I’ve been surprised by the number of people who have shown genuine interest in my trip to Africa this summer. For those who don’t know, I’m going to be providing technology training to teachers, school administrators and educational leaders in South Africa and Kenya as part of a Teachers Without Borders – Canada team. I’ve had a lot of people approach me, wanting to hear more about the trip, when I’m going, how long I’m going to be gone, and what I’ll be doing.
During the six-week trip in July and August, we will be helping teachers learn to use technology to enhance their teaching. Workshops will focus on the use of technology to prepare and deliver instruction as well as to connect students and teachers with others around the world.
The workshops themselves are starting to take shape, and run the gamut from very basic computer use to the design of electronic instructional resources, to the use of online interactive and collaborative tools. The range of available technology is staggering. At one extreme, the schools have a computer lab with reasonably up-to-date computers and Internet access. At the other end, one of our workshop sites doesn’t have any computers at all (but we’ve been promised that they’ll have electricity). There are also a lot of schools between these extremes.
I’m personally looking forward to developing some partnerships between African teachers and North American teachers. In many places, the teachers are very isolated. We hope to use internet technologies to connect them to professional networks of other educators working toward common goals. Ideally, these networks will include teachers in their own countries and across the globe. One of the great things about education is that it’s essentially a collaborative enterprise. We’re not really competing against one another. When we work together, everyone wins.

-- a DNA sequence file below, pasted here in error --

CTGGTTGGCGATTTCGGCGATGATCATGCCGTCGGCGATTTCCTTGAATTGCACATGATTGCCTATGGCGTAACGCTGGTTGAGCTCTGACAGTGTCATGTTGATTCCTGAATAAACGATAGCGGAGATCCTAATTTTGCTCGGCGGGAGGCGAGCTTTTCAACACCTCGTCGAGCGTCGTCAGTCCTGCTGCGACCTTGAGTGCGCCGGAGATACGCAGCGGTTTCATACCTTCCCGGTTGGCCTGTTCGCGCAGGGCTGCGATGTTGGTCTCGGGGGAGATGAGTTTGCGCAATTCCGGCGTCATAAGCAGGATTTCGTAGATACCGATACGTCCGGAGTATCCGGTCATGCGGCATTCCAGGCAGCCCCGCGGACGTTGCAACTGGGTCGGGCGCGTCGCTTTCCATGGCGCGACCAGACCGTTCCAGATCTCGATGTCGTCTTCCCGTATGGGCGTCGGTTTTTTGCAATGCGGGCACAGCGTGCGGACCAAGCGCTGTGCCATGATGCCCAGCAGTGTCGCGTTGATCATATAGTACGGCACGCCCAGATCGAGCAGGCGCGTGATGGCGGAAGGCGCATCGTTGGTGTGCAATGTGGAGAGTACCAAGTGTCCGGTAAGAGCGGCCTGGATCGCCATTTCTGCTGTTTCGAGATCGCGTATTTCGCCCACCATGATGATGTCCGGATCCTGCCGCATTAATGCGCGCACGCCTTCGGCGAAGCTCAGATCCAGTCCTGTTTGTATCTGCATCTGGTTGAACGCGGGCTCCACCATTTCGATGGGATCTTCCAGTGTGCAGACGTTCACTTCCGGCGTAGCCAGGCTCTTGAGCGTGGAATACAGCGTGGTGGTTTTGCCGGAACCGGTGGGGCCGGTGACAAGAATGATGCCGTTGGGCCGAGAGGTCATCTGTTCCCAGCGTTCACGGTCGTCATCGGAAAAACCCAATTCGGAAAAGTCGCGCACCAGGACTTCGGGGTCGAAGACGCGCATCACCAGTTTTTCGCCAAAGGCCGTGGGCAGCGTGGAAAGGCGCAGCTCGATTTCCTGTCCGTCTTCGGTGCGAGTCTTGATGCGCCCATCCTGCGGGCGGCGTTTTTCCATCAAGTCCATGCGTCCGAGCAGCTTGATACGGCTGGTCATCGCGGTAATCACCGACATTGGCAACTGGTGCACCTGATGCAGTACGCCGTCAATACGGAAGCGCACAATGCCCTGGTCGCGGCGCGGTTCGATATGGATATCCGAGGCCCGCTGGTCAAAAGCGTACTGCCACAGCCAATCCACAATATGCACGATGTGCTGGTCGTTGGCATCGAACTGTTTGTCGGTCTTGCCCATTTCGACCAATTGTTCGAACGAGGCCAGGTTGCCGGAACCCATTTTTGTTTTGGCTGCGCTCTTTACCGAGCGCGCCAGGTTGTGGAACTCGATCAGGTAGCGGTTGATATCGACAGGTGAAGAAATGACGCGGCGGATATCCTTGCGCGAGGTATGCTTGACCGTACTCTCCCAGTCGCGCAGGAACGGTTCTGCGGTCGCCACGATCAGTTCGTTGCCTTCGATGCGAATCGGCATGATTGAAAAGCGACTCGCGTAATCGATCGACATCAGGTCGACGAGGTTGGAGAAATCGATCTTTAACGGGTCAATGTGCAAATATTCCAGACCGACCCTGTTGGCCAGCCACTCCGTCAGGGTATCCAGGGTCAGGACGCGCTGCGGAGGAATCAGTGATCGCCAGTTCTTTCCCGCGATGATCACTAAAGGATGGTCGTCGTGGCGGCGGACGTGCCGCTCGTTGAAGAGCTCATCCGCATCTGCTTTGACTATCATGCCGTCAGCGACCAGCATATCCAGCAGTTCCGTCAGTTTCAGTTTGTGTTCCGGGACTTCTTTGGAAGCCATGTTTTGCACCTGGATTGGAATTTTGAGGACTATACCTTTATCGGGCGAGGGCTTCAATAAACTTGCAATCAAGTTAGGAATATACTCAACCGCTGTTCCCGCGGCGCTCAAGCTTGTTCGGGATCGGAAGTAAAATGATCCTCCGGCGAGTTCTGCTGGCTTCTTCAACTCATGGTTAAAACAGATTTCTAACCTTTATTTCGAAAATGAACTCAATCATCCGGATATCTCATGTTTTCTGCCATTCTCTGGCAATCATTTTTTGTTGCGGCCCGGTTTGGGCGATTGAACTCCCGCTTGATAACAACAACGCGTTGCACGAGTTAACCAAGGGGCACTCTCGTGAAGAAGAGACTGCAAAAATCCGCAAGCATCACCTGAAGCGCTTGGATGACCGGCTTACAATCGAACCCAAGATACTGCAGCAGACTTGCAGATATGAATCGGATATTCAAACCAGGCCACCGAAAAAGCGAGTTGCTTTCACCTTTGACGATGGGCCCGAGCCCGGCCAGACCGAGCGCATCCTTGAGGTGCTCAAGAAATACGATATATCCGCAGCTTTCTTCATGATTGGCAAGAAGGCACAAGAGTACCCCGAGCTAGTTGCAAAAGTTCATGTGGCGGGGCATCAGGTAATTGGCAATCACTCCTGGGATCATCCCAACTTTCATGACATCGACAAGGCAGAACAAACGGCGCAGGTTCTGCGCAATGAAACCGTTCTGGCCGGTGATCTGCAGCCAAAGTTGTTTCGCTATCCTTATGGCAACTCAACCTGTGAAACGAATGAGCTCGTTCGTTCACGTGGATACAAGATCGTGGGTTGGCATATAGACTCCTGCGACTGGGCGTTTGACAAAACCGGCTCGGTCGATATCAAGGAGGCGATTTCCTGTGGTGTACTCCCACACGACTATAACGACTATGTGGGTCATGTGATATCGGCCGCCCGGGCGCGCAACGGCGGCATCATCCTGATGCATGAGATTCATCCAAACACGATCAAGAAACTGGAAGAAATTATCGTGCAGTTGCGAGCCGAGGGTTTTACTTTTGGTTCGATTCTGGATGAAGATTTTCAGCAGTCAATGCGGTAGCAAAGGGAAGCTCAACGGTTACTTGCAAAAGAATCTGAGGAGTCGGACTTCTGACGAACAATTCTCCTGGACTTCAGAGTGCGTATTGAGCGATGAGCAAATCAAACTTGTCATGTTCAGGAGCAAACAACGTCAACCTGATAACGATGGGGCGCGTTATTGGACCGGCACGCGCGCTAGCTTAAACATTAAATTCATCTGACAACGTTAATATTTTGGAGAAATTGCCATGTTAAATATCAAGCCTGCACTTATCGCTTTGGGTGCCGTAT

I’m not a fund raiser. I don’t like asking people for money. I am especially sensitive to making people feel obligated to support some cause I think is important. My philosophy is that people will support the things that are important to them, and it’s not up to me to tell them what those things should be. But in talking to some people about this project, I’m getting the impression that this thing that is important to me is already important to them. And they want to help. It’s not up to me to stand in their way.
So, if you want to get involved with this project, here are some ways you can help:
As unpleasant as it is, sending a team to Africa is expensive. While costs vary for each team member depending on flight arrangements and how long they’ll be in Africa, my trip will cost about US $200-250 per day. I’ll be there for 41 days, so that adds up pretty quickly. Some of that cost is my responsibility, and some of it comes from TWB-C. But neither of us has that much money, and I’m only one of seven people on my team, and the team is only one of two teams working in Africa this summer. So their costs are pretty high.